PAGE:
Dispute over Pissarro painting looted by Nazis is back in court
By Sarah Bahr
When Léone Meyer discovered in 2012 that a painting Nazi looters had stolen from her father was in the collection of an American museum, her first instinct was to demand its return.
But Meyer, who lives in Paris, and the Fred Jones Jr. Museum of Art at the University of Oklahoma struck an agreement in 2016: The 1886 painting, “La Bergère Rentrant des Moutons,” or “Shepherdess Bringing In Sheep,” by Camille Pissarro, would be displayed at a museum in France for five years, then would rotate every three years between the university and one or more French institutions of Meyer’s choosing. Meyer, who is 80, also agreed that, during her lifetime or in her will, she would give the painting to an art institution in France.
In 2018, Meyer, a Holocaust survivor who owns the painting, tried to donate it to the Musée d’Orsay, where it has been on display since 2017, for its permanent collection.
But the museum refused, telling Meyer it did not want to assume the cost and risk of transporting the painting to America every three years, which would have been required under the terms of the settlement. (Meyer had insured the painting while it was on temporary display.) Ron Soffer, a lawyer for Meyer, said that any other French institution she offered it to would presumably do the same.
Meyer is now seeking to prevent it from being displayed at the University of Oklahoma, where it is scheduled to return in July. She has also filed a lawsuit in France seeking permanent ownership without any rotation.
But the university disagrees that the French museum’s refusal to accept the work — and the possibility that the painting could remain in America indefinitely — is grounds for voiding the original deal.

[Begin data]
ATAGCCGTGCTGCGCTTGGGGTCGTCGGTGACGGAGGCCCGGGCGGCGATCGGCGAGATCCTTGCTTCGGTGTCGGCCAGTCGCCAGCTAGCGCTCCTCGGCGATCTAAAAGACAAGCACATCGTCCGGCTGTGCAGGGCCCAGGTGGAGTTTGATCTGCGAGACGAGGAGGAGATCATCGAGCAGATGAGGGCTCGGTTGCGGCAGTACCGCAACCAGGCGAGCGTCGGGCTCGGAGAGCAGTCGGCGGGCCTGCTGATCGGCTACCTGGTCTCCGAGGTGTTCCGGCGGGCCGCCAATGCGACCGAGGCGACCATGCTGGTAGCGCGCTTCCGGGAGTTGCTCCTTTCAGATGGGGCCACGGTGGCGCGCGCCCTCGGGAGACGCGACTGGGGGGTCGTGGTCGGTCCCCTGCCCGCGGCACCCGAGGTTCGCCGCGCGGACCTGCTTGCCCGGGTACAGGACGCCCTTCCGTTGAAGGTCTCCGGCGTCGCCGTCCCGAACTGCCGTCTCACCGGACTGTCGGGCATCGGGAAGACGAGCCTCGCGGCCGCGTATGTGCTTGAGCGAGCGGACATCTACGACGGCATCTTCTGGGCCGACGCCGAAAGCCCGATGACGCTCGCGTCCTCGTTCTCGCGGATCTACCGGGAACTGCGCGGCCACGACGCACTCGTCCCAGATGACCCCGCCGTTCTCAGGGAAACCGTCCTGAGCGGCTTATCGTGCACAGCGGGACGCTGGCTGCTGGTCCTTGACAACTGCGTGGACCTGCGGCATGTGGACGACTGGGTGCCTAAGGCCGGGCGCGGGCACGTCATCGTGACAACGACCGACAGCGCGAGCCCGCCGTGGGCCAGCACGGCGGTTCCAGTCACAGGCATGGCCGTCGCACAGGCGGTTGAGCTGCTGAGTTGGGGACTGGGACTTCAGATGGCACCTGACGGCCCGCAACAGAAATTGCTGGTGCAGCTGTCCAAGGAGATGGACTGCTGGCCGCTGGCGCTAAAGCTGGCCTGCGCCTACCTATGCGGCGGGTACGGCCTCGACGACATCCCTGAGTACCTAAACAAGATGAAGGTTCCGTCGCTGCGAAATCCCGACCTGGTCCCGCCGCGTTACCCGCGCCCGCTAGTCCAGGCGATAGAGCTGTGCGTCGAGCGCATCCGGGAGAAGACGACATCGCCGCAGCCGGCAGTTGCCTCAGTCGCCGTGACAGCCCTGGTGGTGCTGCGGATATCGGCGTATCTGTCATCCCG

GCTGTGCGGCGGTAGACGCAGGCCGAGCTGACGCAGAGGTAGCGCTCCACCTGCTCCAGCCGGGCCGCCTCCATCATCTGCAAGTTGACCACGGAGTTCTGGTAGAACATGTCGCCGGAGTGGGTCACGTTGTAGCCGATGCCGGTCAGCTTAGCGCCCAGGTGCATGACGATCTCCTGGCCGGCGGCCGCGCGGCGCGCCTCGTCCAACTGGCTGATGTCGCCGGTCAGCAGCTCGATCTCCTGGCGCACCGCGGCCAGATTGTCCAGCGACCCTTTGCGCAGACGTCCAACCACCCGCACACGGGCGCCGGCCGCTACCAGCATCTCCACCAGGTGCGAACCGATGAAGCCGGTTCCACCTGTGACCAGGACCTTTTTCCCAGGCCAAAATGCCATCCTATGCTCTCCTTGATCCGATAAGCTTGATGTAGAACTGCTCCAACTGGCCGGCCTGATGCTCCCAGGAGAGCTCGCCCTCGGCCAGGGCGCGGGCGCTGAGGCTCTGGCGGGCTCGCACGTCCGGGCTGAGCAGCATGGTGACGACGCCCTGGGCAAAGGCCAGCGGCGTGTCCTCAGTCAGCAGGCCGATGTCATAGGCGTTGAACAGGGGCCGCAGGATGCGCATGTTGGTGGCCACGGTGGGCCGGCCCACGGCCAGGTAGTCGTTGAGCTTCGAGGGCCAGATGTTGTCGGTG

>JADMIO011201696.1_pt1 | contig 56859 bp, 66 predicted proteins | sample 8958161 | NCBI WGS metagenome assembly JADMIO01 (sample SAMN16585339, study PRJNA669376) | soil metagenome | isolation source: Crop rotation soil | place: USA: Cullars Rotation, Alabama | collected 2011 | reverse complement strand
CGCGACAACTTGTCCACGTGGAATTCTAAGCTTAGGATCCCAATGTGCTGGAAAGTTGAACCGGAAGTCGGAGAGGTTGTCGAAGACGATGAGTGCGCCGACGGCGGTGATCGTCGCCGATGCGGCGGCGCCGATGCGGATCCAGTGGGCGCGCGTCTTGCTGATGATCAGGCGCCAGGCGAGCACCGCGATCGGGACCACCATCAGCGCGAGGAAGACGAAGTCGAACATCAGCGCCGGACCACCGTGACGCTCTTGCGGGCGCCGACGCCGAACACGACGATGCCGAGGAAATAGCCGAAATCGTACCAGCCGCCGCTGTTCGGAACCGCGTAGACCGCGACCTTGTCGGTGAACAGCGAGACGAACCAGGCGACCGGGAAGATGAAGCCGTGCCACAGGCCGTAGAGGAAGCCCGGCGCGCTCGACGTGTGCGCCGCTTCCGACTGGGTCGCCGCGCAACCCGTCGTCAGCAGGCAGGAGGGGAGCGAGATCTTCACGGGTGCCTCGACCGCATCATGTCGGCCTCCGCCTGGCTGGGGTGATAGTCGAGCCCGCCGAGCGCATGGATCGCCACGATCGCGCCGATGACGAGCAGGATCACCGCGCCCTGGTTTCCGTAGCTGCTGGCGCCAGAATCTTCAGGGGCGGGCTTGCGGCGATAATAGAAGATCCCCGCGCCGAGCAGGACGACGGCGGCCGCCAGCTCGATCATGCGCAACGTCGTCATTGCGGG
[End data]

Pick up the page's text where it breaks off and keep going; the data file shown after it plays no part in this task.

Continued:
Meyer “now inexplicably seeks to break” a settlement that “was heralded as a first-of-its-kind U.S.-France international art sharing agreement,” the university’s president, Joseph Harroz Jr., and the University of Oklahoma Foundation president and chief executive, Guy Patton, said in a statement last Thursday.
The university has acknowledged that the painting was stolen by the Nazis from Meyer’s father, but said in the previous court proceedings that it did not want to return the work because of procedural rules and the statute of limitations. It also produced evidence that the previous owners, the Weitzenhoffer family, who bequeathed it to the university in 2000, having bought it at a New York gallery, had acted in good faith.
But Meyer’s lawyer said a ruling by France’s highest court in July determined that the possessors of stolen art must return the work to the rightful owner free of charge, regardless of how they came to possess it.
Soffer said Meyer had offered a compromise of a partner exhibition between the university and the Musée d’Orsay, in which the French museum would loan the university other work, such as a painting by Renoir. But the university’s position is that the deal is done.
“For all the good faith that the OU Foundation and the University of Oklahoma have extended to Meyer, it is disappointing that she is actively working to renege on the agreement,” the statement said. “We are ready to challenge this unwarranted threat in U.S. and French courts.”
The case is scheduled to be heard by a French court in January.